I’ve had quite a bit of positive feedback on my last post, so I thought I’d do another musical post.
“Trading fours,” or “trading eights,” is a jazz term that refers to one or more soloists taking turns in a solo. The idea is for each musician to pick up where the previous one left off, as if the alternating musicians are really playing the same solo. It takes an enormous amount of skill and practice to pull this thing off.
Below is a video from a 1989 concert involving members of Dizzy Gillespie’s “United Nations Orchestra”–an all-star group of musicians who are, today, very prominent in Latin jazz. This particular number is a medley of Seresta, a duet between clarinetist Paquito D’Rivera and pianist Danilo Perez, that segues into a full orchestra performance of Samba for Carmen.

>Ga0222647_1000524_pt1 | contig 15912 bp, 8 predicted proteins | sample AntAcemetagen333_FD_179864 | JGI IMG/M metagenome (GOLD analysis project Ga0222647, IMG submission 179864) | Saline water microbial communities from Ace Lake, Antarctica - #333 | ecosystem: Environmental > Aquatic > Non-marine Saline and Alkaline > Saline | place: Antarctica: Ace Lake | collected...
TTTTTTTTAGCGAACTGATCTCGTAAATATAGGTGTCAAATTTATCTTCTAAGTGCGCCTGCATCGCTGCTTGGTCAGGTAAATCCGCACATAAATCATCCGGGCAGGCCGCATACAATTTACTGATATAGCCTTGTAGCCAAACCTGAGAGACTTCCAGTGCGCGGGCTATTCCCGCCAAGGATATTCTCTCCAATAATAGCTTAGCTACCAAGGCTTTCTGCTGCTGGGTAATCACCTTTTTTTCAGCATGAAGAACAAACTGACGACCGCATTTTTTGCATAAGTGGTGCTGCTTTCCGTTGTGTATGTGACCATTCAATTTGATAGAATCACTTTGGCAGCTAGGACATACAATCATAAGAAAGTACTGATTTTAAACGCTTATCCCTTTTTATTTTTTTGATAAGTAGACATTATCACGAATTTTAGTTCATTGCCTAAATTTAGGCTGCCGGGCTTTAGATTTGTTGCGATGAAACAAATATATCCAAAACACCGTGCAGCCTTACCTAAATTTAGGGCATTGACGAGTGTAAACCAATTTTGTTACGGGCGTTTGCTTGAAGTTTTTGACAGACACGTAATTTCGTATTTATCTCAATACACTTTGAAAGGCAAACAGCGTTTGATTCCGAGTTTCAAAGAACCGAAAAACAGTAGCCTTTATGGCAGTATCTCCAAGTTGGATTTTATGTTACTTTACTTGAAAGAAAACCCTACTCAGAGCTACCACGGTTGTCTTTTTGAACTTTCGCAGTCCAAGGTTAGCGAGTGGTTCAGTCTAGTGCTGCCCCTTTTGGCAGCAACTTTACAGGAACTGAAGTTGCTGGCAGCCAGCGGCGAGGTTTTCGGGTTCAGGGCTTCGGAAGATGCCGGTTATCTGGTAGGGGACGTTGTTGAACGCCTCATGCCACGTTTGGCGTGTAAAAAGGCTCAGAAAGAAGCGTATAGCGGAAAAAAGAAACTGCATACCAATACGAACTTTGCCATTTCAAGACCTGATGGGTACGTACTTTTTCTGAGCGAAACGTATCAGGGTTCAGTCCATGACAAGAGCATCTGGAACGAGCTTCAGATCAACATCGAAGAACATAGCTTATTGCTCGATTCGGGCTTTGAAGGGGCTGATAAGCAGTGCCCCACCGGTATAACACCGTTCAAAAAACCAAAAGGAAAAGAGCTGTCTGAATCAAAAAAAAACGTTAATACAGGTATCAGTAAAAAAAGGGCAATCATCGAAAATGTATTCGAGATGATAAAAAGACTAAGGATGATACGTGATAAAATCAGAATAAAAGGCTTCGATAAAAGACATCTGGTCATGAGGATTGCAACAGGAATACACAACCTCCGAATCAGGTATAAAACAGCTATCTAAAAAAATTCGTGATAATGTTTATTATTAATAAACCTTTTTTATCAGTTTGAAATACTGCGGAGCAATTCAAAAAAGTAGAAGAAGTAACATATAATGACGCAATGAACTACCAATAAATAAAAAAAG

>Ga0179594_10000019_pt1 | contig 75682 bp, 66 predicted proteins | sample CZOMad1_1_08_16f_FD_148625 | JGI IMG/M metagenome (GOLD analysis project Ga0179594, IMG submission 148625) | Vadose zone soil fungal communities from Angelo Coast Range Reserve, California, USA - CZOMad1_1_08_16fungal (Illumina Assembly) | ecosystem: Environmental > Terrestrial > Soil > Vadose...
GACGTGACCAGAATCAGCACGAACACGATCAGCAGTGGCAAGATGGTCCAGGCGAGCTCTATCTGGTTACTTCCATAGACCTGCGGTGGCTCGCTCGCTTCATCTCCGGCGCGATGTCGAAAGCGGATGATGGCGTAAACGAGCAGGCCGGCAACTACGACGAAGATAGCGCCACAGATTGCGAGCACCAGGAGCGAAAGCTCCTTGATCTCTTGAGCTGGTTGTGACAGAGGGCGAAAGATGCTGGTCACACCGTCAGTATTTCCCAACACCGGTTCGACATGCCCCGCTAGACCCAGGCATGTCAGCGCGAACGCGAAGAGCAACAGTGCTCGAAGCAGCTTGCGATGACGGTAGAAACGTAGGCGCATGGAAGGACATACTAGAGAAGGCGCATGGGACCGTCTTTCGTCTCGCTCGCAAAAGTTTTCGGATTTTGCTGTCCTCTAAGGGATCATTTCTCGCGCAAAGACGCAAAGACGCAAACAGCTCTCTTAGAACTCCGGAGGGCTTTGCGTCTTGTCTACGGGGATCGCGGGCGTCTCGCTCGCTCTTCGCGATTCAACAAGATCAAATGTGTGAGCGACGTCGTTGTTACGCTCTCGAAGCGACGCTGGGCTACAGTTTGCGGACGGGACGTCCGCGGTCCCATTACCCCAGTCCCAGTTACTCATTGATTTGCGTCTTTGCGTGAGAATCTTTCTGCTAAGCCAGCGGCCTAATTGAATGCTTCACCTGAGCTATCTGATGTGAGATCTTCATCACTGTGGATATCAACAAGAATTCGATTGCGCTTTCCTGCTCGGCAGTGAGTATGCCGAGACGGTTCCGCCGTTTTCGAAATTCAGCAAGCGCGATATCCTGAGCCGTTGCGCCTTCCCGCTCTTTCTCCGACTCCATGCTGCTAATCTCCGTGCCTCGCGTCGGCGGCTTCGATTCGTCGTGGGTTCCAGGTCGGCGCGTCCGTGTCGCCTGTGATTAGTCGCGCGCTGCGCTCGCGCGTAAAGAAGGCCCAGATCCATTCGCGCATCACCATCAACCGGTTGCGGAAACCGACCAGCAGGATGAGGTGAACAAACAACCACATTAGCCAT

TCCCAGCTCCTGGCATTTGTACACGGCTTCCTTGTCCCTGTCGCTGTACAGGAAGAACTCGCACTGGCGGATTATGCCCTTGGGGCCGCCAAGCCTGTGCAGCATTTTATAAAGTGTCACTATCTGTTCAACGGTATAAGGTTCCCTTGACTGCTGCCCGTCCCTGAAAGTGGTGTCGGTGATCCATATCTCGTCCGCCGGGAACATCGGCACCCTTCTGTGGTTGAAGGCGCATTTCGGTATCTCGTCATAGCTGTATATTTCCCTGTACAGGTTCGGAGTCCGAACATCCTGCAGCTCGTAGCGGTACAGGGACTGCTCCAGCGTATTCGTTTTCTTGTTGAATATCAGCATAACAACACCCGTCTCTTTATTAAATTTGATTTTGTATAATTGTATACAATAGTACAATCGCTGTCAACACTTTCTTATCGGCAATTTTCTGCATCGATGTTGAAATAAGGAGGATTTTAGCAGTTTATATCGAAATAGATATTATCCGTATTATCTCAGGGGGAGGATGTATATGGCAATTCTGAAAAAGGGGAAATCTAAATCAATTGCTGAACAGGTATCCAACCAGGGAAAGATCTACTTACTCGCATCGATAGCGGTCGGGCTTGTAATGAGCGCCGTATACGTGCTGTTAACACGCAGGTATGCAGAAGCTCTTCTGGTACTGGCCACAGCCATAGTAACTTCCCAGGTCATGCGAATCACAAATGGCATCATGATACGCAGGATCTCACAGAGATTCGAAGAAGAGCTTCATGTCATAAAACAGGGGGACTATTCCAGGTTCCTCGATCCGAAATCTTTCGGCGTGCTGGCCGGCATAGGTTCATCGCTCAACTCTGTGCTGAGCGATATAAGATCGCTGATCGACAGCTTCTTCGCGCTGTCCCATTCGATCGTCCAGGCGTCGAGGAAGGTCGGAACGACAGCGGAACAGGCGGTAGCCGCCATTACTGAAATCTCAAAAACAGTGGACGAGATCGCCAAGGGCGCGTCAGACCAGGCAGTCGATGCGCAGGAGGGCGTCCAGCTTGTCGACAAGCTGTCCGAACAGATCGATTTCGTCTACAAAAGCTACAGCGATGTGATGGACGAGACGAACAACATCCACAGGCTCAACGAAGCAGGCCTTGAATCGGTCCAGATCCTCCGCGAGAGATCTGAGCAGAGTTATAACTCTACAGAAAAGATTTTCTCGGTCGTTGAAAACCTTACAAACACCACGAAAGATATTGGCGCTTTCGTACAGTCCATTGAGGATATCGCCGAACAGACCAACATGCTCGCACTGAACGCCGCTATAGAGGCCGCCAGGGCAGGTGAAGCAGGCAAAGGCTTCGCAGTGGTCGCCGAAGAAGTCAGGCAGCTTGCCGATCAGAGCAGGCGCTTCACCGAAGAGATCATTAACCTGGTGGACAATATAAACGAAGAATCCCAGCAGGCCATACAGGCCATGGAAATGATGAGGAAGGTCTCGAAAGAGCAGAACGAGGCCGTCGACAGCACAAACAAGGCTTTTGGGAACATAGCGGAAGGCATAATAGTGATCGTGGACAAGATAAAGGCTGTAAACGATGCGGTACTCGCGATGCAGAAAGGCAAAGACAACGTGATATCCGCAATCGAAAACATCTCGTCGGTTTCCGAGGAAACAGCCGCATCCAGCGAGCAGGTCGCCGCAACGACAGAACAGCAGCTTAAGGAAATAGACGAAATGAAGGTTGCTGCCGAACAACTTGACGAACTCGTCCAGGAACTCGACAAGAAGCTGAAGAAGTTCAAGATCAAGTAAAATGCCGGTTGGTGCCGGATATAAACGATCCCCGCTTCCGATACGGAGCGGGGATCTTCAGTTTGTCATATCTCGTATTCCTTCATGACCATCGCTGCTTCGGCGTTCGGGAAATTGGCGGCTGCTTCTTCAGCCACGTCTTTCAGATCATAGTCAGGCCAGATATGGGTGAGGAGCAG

The latter opens with long solos by trombonist Slide Hampton and trumpeter Claudio Roditi, but closes with a round of trading fours where D’Rivera, Hampton and Roditi work the idea to perfection.
As something of a side note, it wasn’t until I’d seen this video that I realized that D’Rivera had put down the clarinet and picked up his alto sax for the round of trading fours–such is the mastery of the instrument’s range that D’Rivera exhibits in this piece.